My Friend, Miss Marie
February 14, 2013
I had the distinct privilege of being acquainted with a unique woman. Her accomplishments were versatile and prolific. During an era when an African American was lucky to attain an eighth grade education, Miss Marie graduated with a bachelor’s degree in education in 1930 from Southern University in Baton Rouge, Louisiana. She went on to obtain her master’s degree in student personnel administration from Columbia University in New York. The 1940 census records her as being a school teacher in a public school in Bienville Parish, Louisiana.
As a youngster, Miss Marie attended a one-room school in a local church. From that time, she was determined to teach in one of those schools, but she never made it back. At an early age, she went to Baton Rouge in order to attend Southern. She worked in the laundry to help pay her way. On graduation morning, before she could get herself ready, Miss Marie had to iron the shirts of various faculty members. Dedication to her goal of getting an education gave her the strength to keep going. Even in her nineties, Miss Marie could still fold sheets with a finesse I have never been able to emulate!
Retiring as assistant principal in May 1968, Miss Marie’s educational career of nearly 40 years began and ended at the same school, although the name changed three different times during her career: Bienville Parish Training School, Arcadia Colored High School, and Crawford High School.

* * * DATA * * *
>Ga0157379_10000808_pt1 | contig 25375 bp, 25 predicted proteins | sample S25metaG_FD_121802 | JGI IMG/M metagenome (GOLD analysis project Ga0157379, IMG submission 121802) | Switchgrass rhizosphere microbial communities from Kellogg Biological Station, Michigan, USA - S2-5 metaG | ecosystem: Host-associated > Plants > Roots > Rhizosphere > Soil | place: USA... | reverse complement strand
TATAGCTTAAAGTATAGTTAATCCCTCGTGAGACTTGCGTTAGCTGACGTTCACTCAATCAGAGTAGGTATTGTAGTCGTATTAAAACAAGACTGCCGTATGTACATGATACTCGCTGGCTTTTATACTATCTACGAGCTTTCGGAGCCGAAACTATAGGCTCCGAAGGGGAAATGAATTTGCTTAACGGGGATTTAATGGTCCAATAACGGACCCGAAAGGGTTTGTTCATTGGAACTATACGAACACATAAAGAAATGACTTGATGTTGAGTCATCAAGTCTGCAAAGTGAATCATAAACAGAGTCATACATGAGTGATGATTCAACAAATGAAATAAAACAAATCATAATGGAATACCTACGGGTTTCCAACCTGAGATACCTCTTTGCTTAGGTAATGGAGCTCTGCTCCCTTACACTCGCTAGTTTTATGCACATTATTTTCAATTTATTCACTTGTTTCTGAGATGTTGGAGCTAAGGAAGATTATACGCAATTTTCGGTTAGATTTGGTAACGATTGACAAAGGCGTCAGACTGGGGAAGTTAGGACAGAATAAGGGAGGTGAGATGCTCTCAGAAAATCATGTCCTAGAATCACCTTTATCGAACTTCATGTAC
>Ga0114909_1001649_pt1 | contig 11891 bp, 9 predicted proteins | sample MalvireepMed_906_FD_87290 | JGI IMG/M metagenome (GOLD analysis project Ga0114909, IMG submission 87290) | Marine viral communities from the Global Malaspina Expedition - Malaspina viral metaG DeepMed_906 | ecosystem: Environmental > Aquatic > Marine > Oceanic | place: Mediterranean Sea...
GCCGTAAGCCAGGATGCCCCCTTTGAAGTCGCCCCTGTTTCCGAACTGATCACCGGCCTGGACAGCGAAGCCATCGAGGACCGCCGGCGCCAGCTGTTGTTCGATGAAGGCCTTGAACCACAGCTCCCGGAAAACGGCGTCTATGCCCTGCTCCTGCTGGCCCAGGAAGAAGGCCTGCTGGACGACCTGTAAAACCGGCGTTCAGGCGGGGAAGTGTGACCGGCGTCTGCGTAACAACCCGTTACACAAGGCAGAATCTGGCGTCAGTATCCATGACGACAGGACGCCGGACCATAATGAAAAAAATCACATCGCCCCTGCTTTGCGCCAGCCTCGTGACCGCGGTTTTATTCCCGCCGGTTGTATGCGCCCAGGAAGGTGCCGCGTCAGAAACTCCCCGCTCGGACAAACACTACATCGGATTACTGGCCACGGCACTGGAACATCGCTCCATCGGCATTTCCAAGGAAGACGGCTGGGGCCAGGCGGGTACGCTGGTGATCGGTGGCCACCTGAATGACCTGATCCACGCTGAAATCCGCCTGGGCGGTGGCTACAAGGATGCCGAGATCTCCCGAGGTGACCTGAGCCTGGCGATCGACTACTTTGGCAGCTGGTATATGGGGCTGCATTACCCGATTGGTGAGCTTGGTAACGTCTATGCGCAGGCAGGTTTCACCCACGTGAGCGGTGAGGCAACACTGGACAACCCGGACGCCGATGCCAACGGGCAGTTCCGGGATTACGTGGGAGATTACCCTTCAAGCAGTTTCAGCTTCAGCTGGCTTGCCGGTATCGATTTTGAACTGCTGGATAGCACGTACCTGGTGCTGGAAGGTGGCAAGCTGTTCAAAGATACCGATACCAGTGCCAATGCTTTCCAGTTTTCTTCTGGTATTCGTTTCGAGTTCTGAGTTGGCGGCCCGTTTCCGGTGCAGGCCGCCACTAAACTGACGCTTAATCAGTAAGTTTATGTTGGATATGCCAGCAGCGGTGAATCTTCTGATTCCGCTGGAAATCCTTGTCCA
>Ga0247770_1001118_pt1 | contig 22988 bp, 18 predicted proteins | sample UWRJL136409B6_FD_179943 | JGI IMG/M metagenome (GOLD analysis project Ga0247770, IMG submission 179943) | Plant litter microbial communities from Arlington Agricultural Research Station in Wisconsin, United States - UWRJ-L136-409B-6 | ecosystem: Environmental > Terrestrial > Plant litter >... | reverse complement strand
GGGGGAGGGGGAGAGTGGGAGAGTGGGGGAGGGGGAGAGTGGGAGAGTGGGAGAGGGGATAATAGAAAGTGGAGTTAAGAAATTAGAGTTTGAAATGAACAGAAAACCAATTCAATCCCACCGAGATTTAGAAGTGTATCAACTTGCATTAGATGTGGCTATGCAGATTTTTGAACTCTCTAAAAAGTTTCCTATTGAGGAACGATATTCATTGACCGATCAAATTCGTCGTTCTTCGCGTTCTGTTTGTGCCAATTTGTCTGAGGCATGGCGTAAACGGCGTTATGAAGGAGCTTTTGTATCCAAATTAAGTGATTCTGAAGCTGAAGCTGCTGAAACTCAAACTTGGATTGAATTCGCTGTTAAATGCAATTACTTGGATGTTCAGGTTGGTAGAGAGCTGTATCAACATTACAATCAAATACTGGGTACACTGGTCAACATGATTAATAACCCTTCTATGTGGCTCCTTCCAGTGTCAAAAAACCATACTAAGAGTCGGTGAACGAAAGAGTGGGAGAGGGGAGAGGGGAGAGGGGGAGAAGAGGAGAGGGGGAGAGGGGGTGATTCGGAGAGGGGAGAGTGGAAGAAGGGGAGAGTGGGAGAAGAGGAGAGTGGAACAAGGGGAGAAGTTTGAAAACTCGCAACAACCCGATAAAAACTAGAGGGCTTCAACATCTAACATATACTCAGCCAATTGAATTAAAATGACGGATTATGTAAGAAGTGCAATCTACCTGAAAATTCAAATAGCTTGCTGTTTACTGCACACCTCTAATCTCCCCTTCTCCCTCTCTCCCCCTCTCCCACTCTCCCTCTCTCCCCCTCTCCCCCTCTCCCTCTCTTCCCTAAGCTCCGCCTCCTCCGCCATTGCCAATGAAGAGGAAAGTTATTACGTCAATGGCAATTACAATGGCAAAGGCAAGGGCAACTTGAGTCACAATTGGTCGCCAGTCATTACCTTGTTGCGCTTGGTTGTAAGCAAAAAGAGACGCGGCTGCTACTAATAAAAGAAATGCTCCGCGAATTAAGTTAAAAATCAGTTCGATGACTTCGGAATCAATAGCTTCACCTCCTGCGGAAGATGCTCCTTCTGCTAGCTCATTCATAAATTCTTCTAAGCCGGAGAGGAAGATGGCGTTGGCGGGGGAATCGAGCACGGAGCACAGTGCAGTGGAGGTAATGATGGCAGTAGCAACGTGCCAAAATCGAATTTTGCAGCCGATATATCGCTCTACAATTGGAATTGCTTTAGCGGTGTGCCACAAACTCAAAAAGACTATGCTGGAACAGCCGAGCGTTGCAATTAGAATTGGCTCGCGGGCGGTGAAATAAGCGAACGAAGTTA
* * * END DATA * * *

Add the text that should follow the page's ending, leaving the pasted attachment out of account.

I remember when her youngest grandson graduated from college. Miss Marie gave me the biggest smile as she announced proudly, "I’ve accomplished another goal! I have seen my daughter and all my grandchildren graduate from college!" Yes, education was important to Miss Marie.
I became acquainted with Miss Marie through her grandchildren’s friendship with my children. I was drawn to this remarkable woman through the stories she told of her life growing up in Louisiana. Her grandmother was born a slave, but refused to talk about that time of her life. She told Miss Marie, "Those were bad times. I don’t want to talk about it." Tracing Miss Marie’s life and family through census research, I was able to confirm her memories. As we sat talking in her kitchen, her daughter would also ask questions about various family members: who, what, when, and where. The first step in genealogy is to talk with family members. And the second step is corroborating those stories through census records and other vital records from the county--or in the case of Louisiana--parish records.
Below are listed some how-to books available here at the Midwest Genealogy Center. These will introduce you to some resources for African-American research:
- Afro-American Genealogy Sourcebook
- Beginning African-American Genealogy [sound recording]
- Black Genesis: A Resource Book for African-American Genealogy
In another blog, I will share a particular event of Miss Marie’s life that showed how much she valued her rights as an American citizen.
Midwest Genealogy Center